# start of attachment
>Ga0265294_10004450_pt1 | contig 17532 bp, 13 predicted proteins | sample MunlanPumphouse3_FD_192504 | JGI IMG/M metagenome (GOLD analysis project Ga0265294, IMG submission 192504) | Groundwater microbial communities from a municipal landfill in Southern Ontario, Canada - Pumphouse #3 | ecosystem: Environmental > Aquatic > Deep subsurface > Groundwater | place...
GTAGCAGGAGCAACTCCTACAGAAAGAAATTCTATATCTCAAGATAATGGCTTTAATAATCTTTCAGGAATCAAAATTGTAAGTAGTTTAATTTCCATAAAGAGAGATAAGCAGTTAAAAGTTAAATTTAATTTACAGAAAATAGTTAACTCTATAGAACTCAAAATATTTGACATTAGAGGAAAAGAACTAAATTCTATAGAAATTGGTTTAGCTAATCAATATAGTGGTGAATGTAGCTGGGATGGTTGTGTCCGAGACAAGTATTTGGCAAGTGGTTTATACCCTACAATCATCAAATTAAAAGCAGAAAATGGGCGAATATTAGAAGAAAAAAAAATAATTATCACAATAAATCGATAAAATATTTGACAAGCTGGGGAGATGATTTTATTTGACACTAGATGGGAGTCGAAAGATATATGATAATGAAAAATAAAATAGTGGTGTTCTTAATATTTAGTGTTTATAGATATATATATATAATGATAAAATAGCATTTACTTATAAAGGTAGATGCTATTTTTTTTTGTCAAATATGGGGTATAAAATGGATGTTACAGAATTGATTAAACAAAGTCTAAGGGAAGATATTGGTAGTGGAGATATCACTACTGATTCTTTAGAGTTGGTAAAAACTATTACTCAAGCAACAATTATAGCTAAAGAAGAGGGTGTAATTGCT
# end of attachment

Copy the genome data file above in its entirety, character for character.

>Ga0265294_10004450_pt1 | contig 17532 bp, 13 predicted proteins | sample MunlanPumphouse3_FD_192504 | JGI IMG/M metagenome (GOLD analysis project Ga0265294, IMG submission 192504) | Groundwater microbial communities from a municipal landfill in Southern Ontario, Canada - Pumphouse #3 | ecosystem: Environmental > Aquatic > Deep subsurface > Groundwater | place...
GTAGCAGGAGCAACTCCTACAGAAAGAAATTCTATATCTCAAGATAATGGCTTTAATAATCTTTCAGGAATCAAAATTGTAAGTAGTTTAATTTCCATAAAGAGAGATAAGCAGTTAAAAGTTAAATTTAATTTACAGAAAATAGTTAACTCTATAGAACTCAAAATATTTGACATTAGAGGAAAAGAACTAAATTCTATAGAAATTGGTTTAGCTAATCAATATAGTGGTGAATGTAGCTGGGATGGTTGTGTCCGAGACAAGTATTTGGCAAGTGGTTTATACCCTACAATCATCAAATTAAAAGCAGAAAATGGGCGAATATTAGAAGAAAAAAAAATAATTATCACAATAAATCGATAAAATATTTGACAAGCTGGGGAGATGATTTTATTTGACACTAGATGGGAGTCGAAAGATATATGATAATGAAAAATAAAATAGTGGTGTTCTTAATATTTAGTGTTTATAGATATATATATATAATGATAAAATAGCATTTACTTATAAAGGTAGATGCTATTTTTTTTTGTCAAATATGGGGTATAAAATGGATGTTACAGAATTGATTAAACAAAGTCTAAGGGAAGATATTGGTAGTGGAGATATCACTACTGATTCTTTAGAGTTGGTAAAAACTATTACTCAAGCAACAATTATAGCTAAAGAAGAGGGTGTAATTGCT